This past week we did our first ever online workshop as guest facilitators with the Textile Museum of Canada. We had three runthroughs in advance of the event, because we agreed to open it up beyond our comfort level, but had great support from all involved. It was great! and full- 42 people on the waitlist so we will likely do it again.
We are currently between grants so this is all volunteer for Works-in-Progress, but the benefits for our group are worth it. First, we are applying for grants to develop online materials and skills (because zeitgeist) so the experience is great. Plus, it is a great way to give back and fill a need in the maker community (because karma) And it was so much fun to meet the participants- people from Ohio, Yukon, Maine, North Dakota, London Ontario. The facilitators were in basements and kitchens and home studios in Toronto and Hamilton. And we are able to meet people beyond the teach in because of the huge maker community connected with the Textile Museum of Canada- many more people have been checking out our webpage, connecting on instagram and subscribing to the newsletter- welcome!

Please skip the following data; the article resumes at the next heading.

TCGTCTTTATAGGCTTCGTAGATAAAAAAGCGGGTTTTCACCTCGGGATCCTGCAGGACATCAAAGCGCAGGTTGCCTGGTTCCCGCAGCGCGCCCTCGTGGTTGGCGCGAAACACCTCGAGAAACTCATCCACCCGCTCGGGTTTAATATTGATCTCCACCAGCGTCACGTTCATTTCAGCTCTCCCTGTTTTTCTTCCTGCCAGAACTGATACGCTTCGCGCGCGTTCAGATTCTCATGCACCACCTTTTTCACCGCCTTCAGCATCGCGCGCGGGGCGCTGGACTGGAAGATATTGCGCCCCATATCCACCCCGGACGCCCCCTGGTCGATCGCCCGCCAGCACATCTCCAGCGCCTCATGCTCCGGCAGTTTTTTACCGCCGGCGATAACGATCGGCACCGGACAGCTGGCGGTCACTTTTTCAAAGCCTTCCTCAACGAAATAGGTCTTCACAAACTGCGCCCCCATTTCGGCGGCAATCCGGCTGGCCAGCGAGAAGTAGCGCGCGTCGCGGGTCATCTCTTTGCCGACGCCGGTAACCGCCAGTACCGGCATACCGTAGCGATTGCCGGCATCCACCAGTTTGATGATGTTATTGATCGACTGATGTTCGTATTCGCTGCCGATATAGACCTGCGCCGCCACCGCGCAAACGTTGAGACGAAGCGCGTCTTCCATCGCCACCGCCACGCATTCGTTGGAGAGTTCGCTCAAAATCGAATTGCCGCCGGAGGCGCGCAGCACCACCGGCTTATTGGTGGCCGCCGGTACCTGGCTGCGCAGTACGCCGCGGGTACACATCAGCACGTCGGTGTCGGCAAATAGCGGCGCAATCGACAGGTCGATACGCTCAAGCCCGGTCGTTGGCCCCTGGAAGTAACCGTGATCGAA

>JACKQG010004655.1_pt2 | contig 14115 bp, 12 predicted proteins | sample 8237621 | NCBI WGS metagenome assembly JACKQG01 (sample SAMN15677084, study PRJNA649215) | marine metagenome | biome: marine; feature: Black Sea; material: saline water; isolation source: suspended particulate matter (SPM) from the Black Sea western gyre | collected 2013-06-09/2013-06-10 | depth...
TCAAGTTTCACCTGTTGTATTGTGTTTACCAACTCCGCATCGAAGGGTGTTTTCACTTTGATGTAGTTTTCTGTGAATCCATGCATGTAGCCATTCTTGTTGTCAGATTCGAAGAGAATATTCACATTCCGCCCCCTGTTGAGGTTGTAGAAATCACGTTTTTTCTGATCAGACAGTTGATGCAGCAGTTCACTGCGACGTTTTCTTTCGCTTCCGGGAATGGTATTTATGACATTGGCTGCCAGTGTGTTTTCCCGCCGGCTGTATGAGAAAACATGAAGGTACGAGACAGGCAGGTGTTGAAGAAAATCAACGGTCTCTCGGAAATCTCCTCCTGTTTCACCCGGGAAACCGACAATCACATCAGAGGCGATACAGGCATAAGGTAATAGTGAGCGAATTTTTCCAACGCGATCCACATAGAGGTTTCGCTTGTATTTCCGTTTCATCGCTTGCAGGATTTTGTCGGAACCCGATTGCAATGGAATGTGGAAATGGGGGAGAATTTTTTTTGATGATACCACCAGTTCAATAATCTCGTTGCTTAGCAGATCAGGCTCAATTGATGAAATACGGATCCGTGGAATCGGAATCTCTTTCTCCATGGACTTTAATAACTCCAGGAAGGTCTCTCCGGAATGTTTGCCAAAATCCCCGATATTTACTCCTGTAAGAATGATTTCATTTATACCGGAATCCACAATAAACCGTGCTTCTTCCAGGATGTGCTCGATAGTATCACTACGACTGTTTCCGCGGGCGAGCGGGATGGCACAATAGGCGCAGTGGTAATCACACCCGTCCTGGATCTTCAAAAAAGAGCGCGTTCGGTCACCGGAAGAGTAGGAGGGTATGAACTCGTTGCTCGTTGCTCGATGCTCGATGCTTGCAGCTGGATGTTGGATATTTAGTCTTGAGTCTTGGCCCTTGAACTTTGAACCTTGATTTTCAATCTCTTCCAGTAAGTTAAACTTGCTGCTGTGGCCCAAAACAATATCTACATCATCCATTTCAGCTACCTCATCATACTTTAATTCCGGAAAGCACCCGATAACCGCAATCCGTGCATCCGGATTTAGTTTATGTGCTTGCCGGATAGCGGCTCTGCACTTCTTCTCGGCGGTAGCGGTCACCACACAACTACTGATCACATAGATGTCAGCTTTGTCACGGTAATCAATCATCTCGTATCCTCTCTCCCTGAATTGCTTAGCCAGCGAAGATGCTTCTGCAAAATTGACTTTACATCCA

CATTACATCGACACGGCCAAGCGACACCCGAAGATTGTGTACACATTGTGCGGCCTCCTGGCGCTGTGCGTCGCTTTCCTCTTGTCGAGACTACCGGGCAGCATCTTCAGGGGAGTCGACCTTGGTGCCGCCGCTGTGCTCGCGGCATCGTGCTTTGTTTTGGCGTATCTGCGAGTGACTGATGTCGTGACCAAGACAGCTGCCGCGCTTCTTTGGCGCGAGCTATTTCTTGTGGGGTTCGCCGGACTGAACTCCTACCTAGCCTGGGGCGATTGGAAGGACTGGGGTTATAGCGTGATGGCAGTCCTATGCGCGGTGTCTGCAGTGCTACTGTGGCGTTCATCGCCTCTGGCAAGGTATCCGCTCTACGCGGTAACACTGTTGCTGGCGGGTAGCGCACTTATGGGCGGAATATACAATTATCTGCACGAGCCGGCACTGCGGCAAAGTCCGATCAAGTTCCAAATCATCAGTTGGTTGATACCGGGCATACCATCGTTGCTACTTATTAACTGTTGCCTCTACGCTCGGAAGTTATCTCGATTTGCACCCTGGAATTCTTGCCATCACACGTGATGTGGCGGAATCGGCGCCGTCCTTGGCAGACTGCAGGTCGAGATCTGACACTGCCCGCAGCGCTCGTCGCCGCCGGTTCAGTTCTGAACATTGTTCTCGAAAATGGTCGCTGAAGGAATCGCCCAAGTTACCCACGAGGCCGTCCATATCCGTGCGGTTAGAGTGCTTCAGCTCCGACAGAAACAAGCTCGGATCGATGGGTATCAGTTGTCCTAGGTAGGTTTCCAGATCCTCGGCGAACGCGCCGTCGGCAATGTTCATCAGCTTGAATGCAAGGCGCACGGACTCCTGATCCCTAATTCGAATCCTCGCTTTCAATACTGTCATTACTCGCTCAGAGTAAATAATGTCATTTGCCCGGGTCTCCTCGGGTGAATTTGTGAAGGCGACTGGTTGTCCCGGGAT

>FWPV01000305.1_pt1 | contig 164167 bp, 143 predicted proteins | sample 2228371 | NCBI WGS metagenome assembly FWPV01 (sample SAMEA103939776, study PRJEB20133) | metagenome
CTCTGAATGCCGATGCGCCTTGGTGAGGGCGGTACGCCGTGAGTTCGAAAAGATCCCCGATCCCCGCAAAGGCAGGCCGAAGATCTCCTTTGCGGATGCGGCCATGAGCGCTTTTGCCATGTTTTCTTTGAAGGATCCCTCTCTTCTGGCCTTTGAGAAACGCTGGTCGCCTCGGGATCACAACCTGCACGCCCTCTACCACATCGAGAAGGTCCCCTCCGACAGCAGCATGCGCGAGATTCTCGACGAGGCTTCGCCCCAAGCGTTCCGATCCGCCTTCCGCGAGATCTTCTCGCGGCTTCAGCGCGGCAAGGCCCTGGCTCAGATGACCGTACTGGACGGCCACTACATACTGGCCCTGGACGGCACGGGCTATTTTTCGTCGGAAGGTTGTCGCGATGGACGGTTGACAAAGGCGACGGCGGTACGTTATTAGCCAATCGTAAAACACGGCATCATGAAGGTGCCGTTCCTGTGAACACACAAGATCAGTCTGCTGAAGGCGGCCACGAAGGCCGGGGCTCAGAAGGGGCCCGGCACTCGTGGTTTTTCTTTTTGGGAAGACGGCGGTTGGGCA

And finally, more benefits: in my other hat I am a video editor/producer at Cityline and have a production company called HomemadeTV where I make videos with small groups and organizations celebrating community and telling stories. So I took the recorded workshop and made some shorter online resources like the one above. This video is all about up-cycled wool sweaters as a inspirational material for artists and artisans, and properties of wool that make it so attractive to work with.
Marnie Saskin is a WIP artist but also has a home studio where she makes beautiful up-cycled goods (there's a few pix below.) She is an artist/scientist and knows a lot about wool through research and experimentation and experience and shares some of that knowledge in the video above. Check out the video or her website for more inspiration!
art experiments turning waste into beauty